Table of Contents

 

 Unit 1 | Algebra

Page 1 | Expressions and Formulae

Page 2 | Index notation

Page 3| Solving Linear Equations

Page 4| Expanding and Factorising

Page 5| Factorising Quadratics and expanding double brackets

Page 6| Patterns and Sequences

Page 7| Simultaneous Equations

Page 8| Changing the subject of a Formula

Page 9| Adding , subtracting algebraic formulas

 Unit 2 |Graphs

Page 1 | Straight line graphs

Page 2 | Graphs of Quadratic functions

Unit 3 |Geometry and Measure

Page 1 | Transformations

Page 2 | Symmetry

Page 3 | Coordinates

Page 4 | Perimeter, Area, Volume

Page 5 | Circle geometry

Page 6 | Measurement

Page 7 | Trigonometry

Page 8 | Pythagoras

Page 9 | Angles

Page 10 | Shapes

Page 11| Time

Page 12 | Locus

Unit 4 | Numbers

Page 1 | Speed, Distance and time

Page 2 | Rounding and estimating

Page 3 | Ratio and proportion

Page 4 | Factors, Multiples and primes

Page 5 | Powers and roots

Page 6 | Decimals

Page 7 | Positive and negative numbers

Page 8 | Basic operations

Page 9 | Fractions

Page 10 | Percentages

Unit 5 | Statistics and Probability

Page 1 | Sampling data (MA)

Page 2 | Recording and representing data

Page 3 | Mean median range and mode

Page 4 | Standard deviation

Unit 4 | Calculus

Algebraic Proof


L.O To be able to determine whether a statement is true or false through algebraic explanation.

Simplifying, factorising and solving numerical problems are only one aspect of algebra. The test of true algebraic understanding is using it to prove different concepts and mathematical statements.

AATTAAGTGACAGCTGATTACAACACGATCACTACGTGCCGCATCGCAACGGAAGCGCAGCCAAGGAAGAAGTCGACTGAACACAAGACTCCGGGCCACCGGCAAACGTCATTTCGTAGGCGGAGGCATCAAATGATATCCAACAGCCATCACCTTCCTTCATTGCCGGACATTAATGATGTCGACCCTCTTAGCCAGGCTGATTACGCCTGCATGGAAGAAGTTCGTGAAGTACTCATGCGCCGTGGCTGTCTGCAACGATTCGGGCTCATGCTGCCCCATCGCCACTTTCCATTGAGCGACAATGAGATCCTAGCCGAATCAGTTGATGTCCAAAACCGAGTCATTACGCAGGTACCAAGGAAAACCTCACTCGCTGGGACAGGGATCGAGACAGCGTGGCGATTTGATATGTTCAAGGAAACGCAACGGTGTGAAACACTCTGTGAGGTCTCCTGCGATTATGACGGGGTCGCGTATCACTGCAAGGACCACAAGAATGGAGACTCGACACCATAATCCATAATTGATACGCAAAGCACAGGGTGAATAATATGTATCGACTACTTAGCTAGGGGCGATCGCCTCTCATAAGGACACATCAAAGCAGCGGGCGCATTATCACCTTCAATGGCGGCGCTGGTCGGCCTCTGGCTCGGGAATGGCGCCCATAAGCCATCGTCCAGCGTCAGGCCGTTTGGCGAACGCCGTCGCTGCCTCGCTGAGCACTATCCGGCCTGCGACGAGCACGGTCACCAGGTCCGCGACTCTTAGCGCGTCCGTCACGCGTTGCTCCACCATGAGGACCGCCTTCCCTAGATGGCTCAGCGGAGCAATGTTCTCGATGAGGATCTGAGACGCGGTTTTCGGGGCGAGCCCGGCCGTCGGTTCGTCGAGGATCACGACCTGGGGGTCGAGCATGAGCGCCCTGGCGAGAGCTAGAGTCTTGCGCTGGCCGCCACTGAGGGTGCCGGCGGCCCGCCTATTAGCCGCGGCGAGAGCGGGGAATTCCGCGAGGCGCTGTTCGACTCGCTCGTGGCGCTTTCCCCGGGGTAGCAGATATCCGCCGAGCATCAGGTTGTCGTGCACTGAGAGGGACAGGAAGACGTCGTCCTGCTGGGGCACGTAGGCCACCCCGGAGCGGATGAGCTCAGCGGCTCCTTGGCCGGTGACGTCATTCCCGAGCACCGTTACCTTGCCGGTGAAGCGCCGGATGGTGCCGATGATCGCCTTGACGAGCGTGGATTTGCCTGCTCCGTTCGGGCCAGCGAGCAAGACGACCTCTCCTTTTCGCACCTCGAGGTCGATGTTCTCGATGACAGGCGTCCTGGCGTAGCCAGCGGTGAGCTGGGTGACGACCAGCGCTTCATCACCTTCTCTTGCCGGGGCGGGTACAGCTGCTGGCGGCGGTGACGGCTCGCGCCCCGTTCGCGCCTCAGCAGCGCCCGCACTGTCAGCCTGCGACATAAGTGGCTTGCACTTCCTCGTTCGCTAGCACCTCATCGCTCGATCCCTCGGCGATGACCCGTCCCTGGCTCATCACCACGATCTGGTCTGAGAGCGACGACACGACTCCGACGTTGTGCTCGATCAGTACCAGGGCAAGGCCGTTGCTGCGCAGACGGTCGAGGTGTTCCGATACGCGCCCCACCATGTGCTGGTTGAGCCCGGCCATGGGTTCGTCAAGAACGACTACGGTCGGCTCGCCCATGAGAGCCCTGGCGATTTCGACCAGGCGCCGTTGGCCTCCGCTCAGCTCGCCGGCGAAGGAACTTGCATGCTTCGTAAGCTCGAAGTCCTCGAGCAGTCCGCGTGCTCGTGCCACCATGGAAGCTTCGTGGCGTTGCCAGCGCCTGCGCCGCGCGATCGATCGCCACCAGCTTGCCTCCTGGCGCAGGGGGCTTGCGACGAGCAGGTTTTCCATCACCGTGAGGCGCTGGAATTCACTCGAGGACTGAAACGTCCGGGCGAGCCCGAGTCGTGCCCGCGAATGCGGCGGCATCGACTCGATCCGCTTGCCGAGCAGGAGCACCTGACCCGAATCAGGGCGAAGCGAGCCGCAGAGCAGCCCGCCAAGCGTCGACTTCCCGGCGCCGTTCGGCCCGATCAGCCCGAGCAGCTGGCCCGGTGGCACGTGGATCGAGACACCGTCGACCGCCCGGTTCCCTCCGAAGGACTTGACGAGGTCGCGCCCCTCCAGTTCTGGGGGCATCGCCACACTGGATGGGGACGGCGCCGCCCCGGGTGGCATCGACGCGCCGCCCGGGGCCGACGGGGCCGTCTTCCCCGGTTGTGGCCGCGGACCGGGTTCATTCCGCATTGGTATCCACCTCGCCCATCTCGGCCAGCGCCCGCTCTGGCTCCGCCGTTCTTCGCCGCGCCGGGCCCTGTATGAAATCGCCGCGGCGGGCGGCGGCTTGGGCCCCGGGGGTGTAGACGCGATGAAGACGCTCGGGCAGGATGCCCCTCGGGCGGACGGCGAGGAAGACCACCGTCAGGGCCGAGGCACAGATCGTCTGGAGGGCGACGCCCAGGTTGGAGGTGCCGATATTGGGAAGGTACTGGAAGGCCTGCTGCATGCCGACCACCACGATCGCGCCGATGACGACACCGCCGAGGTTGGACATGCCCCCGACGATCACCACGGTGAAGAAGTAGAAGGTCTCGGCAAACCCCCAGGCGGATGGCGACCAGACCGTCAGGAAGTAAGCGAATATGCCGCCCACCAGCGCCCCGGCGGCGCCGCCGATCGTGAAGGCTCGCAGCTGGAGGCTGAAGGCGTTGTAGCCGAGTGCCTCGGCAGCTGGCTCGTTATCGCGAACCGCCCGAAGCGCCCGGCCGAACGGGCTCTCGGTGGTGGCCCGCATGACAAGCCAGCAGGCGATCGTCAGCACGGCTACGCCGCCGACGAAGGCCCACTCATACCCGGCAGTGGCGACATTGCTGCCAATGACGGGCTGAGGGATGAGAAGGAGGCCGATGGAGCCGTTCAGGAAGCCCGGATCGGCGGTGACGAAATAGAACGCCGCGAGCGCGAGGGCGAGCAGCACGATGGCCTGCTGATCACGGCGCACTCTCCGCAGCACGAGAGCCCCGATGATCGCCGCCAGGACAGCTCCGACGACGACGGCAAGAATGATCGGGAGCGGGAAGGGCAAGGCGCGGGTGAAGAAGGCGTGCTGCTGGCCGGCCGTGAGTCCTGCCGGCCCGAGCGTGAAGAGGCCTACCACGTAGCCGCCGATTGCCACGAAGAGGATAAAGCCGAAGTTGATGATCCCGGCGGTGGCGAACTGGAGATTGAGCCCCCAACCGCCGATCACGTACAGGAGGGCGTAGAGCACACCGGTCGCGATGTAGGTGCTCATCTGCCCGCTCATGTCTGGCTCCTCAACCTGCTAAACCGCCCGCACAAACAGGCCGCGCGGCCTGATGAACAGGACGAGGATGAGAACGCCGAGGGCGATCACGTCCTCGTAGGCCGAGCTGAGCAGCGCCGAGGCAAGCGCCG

A few Algebraic expressions you should know :

Notice how they both have 1,2 and 3 after the same starting terms of n or 2n. n is usually used as it is a simpler term.

Notice how they both have multiples of the specified number before n. They also go up in a linear orderr multiples so they are consecutive.

Example 1:

Prove if the sum of any 3 consecutive integers is a multiple of 3.

So, the sum of any 3 consecutive numbers where n + 1 is an integer will always be a multiple of 3.

Example 2:

Prove if the sum of 4 consecutive odd numbers is a multiple of 8.

So, the sum of any 4 consecutive odd numbers, where n + 2 is an integer will always be a multiple of 8.

Example 3:

Prove that the sum of the squares of 2 consecutives even numbers is never a multiple of 8.

Here the sum of the squares of 2 consecutive even numbers is never a multiple of 8.

Example 4:

Prove that if you have 2 consecutive even numbers, if they are squared and you find the difference, it is the same as adding the two numbers and multiplying the total sum by 2.

Here both values are the same hence multiplying the sum of 2 consecutive even numbers acquires the same value after squaring and finding the difference.

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“Winners are not people who never fail,
But those who never quit.” Edwin Louis Cole.

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